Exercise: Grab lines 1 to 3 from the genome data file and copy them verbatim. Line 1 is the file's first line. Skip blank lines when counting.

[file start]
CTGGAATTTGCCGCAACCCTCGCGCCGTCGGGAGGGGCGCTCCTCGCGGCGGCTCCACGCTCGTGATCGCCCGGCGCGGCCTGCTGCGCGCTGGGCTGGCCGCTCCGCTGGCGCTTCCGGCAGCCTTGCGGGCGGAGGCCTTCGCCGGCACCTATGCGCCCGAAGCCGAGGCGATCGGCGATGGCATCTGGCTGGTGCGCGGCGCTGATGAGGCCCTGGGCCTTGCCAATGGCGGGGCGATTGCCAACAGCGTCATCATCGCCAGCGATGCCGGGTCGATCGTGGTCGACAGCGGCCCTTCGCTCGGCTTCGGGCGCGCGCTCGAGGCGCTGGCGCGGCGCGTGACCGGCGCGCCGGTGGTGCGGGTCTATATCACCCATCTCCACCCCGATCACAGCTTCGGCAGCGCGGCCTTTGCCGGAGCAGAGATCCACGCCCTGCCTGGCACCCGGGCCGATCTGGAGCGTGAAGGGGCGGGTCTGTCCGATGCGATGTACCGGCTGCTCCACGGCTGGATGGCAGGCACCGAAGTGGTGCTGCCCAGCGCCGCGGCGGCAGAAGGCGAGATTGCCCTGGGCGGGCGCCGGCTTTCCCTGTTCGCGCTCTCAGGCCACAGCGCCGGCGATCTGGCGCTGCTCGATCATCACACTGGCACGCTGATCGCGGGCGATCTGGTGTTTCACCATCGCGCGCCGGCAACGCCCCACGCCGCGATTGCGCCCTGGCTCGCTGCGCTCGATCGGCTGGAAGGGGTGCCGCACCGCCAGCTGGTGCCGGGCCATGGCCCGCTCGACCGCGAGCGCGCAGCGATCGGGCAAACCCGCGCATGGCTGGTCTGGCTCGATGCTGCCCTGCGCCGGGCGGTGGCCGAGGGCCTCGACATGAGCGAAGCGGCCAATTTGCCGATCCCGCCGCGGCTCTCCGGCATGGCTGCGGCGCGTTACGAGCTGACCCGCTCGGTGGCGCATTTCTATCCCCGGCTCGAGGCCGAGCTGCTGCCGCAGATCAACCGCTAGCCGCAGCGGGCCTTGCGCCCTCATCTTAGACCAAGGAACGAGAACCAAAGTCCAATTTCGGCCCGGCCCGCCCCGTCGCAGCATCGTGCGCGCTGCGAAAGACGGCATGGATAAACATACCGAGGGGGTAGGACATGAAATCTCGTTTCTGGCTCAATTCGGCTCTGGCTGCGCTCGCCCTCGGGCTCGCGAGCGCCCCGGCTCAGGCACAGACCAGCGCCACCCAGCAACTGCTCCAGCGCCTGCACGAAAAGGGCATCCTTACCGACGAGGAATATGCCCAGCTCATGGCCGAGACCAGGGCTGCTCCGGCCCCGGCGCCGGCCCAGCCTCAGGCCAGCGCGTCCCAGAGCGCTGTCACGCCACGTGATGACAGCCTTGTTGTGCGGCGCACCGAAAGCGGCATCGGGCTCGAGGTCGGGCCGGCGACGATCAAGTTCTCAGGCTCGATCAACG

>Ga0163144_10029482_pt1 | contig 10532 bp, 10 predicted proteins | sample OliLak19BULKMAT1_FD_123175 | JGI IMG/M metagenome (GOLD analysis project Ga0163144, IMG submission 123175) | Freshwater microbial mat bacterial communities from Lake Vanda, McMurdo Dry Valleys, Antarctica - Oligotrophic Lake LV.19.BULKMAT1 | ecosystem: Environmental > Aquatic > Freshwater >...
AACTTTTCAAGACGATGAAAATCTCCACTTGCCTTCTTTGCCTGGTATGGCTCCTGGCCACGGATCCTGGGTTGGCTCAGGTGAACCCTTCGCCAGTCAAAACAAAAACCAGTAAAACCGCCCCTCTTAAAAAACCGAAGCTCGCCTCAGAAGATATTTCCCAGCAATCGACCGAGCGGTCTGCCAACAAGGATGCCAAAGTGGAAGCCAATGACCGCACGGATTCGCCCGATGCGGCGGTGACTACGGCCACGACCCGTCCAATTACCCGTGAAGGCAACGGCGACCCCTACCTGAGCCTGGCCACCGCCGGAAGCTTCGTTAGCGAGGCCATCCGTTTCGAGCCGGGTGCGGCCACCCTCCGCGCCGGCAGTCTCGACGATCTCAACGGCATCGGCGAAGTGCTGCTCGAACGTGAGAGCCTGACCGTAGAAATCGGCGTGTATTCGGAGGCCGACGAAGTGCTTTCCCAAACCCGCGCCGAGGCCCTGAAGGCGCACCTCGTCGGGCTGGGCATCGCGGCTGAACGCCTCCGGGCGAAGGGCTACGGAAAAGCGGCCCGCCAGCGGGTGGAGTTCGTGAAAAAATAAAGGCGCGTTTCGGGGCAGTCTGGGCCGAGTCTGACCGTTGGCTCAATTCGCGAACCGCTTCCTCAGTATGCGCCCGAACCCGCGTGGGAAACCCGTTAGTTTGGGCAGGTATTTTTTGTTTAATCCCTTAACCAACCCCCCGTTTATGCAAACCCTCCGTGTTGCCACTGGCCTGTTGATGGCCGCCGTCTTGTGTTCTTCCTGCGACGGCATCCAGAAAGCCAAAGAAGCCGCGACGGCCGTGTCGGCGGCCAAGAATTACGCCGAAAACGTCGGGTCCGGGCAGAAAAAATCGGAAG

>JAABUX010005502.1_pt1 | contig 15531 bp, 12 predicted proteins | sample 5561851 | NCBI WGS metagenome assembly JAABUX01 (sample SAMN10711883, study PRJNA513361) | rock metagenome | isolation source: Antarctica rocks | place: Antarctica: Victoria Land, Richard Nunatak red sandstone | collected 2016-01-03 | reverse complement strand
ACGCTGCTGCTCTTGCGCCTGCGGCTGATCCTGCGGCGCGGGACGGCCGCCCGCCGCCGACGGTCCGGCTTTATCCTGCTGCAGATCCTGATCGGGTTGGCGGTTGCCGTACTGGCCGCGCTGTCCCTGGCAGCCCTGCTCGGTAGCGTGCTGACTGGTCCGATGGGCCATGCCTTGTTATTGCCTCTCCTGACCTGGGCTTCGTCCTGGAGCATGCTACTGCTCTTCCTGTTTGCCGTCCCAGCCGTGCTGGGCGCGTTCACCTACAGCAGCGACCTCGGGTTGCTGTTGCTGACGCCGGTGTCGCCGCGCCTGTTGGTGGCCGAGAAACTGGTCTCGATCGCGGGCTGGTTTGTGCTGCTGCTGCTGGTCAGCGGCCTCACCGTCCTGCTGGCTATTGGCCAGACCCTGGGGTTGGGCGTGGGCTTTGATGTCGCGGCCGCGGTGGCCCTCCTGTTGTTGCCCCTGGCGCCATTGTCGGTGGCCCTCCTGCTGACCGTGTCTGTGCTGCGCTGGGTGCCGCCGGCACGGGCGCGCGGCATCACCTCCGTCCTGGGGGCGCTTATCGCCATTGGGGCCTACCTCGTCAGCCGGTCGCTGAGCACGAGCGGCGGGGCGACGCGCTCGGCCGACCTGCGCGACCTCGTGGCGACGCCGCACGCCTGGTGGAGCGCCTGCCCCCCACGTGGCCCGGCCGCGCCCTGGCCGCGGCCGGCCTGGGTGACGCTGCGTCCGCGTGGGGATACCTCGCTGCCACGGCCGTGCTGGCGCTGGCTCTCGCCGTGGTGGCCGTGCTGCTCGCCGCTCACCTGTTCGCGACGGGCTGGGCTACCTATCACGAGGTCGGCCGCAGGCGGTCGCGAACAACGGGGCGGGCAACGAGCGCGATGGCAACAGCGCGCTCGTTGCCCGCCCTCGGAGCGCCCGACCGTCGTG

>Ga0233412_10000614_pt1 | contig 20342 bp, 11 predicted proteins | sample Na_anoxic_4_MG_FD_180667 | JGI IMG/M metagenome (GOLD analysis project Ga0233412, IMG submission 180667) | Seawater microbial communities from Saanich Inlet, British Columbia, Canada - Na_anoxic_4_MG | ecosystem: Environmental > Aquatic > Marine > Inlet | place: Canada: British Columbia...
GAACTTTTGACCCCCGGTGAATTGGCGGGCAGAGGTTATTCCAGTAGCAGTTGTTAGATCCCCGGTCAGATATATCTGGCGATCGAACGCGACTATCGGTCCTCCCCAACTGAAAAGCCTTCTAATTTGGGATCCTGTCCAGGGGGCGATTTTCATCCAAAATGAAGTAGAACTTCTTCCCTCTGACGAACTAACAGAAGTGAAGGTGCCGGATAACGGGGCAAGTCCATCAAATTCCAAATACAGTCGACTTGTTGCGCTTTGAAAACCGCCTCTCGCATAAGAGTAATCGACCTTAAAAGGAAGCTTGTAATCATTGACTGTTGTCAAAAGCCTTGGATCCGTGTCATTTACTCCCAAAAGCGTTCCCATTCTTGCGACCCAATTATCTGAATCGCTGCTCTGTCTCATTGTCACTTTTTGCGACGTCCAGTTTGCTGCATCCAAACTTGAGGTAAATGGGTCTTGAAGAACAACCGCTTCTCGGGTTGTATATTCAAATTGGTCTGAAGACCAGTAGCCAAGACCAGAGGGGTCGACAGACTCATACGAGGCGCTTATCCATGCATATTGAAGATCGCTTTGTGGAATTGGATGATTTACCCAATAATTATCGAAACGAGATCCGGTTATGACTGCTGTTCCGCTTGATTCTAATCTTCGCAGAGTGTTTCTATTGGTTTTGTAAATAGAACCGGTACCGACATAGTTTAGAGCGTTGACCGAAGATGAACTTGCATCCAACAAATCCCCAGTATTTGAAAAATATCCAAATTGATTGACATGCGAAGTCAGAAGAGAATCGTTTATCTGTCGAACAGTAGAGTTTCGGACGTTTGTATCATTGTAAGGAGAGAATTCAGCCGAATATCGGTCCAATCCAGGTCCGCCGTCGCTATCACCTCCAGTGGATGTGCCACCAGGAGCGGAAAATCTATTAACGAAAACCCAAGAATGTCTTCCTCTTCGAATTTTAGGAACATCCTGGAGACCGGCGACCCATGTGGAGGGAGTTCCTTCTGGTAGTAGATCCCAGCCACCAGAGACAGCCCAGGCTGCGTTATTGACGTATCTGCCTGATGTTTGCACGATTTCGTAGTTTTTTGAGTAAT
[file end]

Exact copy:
CTGGAATTTGCCGCAACCCTCGCGCCGTCGGGAGGGGCGCTCCTCGCGGCGGCTCCACGCTCGTGATCGCCCGGCGCGGCCTGCTGCGCGCTGGGCTGGCCGCTCCGCTGGCGCTTCCGGCAGCCTTGCGGGCGGAGGCCTTCGCCGGCACCTATGCGCCCGAAGCCGAGGCGATCGGCGATGGCATCTGGCTGGTGCGCGGCGCTGATGAGGCCCTGGGCCTTGCCAATGGCGGGGCGATTGCCAACAGCGTCATCATCGCCAGCGATGCCGGGTCGATCGTGGTCGACAGCGGCCCTTCGCTCGGCTTCGGGCGCGCGCTCGAGGCGCTGGCGCGGCGCGTGACCGGCGCGCCGGTGGTGCGGGTCTATATCACCCATCTCCACCCCGATCACAGCTTCGGCAGCGCGGCCTTTGCCGGAGCAGAGATCCACGCCCTGCCTGGCACCCGGGCCGATCTGGAGCGTGAAGGGGCGGGTCTGTCCGATGCGATGTACCGGCTGCTCCACGGCTGGATGGCAGGCACCGAAGTGGTGCTGCCCAGCGCCGCGGCGGCAGAAGGCGAGATTGCCCTGGGCGGGCGCCGGCTTTCCCTGTTCGCGCTCTCAGGCCACAGCGCCGGCGATCTGGCGCTGCTCGATCATCACACTGGCACGCTGATCGCGGGCGATCTGGTGTTTCACCATCGCGCGCCGGCAACGCCCCACGCCGCGATTGCGCCCTGGCTCGCTGCGCTCGATCGGCTGGAAGGGGTGCCGCACCGCCAGCTGGTGCCGGGCCATGGCCCGCTCGACCGCGAGCGCGCAGCGATCGGGCAAACCCGCGCATGGCTGGTCTGGCTCGATGCTGCCCTGCGCCGGGCGGTGGCCGAGGGCCTCGACATGAGCGAAGCGGCCAATTTGCCGATCCCGCCGCGGCTCTCCGGCATGGCTGCGGCGCGTTACGAGCTGACCCGCTCGGTGGCGCATTTCTATCCCCGGCTCGAGGCCGAGCTGCTGCCGCAGATCAACCGCTAGCCGCAGCGGGCCTTGCGCCCTCATCTTAGACCAAGGAACGAGAACCAAAGTCCAATTTCGGCCCGGCCCGCCCCGTCGCAGCATCGTGCGCGCTGCGAAAGACGGCATGGATAAACATACCGAGGGGGTAGGACATGAAATCTCGTTTCTGGCTCAATTCGGCTCTGGCTGCGCTCGCCCTCGGGCTCGCGAGCGCCCCGGCTCAGGCACAGACCAGCGCCACCCAGCAACTGCTCCAGCGCCTGCACGAAAAGGGCATCCTTACCGACGAGGAATATGCCCAGCTCATGGCCGAGACCAGGGCTGCTCCGGCCCCGGCGCCGGCCCAGCCTCAGGCCAGCGCGTCCCAGAGCGCTGTCACGCCACGTGATGACAGCCTTGTTGTGCGGCGCACCGAAAGCGGCATCGGGCTCGAGGTCGGGCCGGCGACGATCAAGTTCTCAGGCTCGATCAACG

>Ga0163144_10029482_pt1 | contig 10532 bp, 10 predicted proteins | sample OliLak19BULKMAT1_FD_123175 | JGI IMG/M metagenome (GOLD analysis project Ga0163144, IMG submission 123175) | Freshwater microbial mat bacterial communities from Lake Vanda, McMurdo Dry Valleys, Antarctica - Oligotrophic Lake LV.19.BULKMAT1 | ecosystem: Environmental > Aquatic > Freshwater >...
AACTTTTCAAGACGATGAAAATCTCCACTTGCCTTCTTTGCCTGGTATGGCTCCTGGCCACGGATCCTGGGTTGGCTCAGGTGAACCCTTCGCCAGTCAAAACAAAAACCAGTAAAACCGCCCCTCTTAAAAAACCGAAGCTCGCCTCAGAAGATATTTCCCAGCAATCGACCGAGCGGTCTGCCAACAAGGATGCCAAAGTGGAAGCCAATGACCGCACGGATTCGCCCGATGCGGCGGTGACTACGGCCACGACCCGTCCAATTACCCGTGAAGGCAACGGCGACCCCTACCTGAGCCTGGCCACCGCCGGAAGCTTCGTTAGCGAGGCCATCCGTTTCGAGCCGGGTGCGGCCACCCTCCGCGCCGGCAGTCTCGACGATCTCAACGGCATCGGCGAAGTGCTGCTCGAACGTGAGAGCCTGACCGTAGAAATCGGCGTGTATTCGGAGGCCGACGAAGTGCTTTCCCAAACCCGCGCCGAGGCCCTGAAGGCGCACCTCGTCGGGCTGGGCATCGCGGCTGAACGCCTCCGGGCGAAGGGCTACGGAAAAGCGGCCCGCCAGCGGGTGGAGTTCGTGAAAAAATAAAGGCGCGTTTCGGGGCAGTCTGGGCCGAGTCTGACCGTTGGCTCAATTCGCGAACCGCTTCCTCAGTATGCGCCCGAACCCGCGTGGGAAACCCGTTAGTTTGGGCAGGTATTTTTTGTTTAATCCCTTAACCAACCCCCCGTTTATGCAAACCCTCCGTGTTGCCACTGGCCTGTTGATGGCCGCCGTCTTGTGTTCTTCCTGCGACGGCATCCAGAAAGCCAAAGAAGCCGCGACGGCCGTGTCGGCGGCCAAGAATTACGCCGAAAACGTCGGGTCCGGGCAGAAAAAATCGGAAG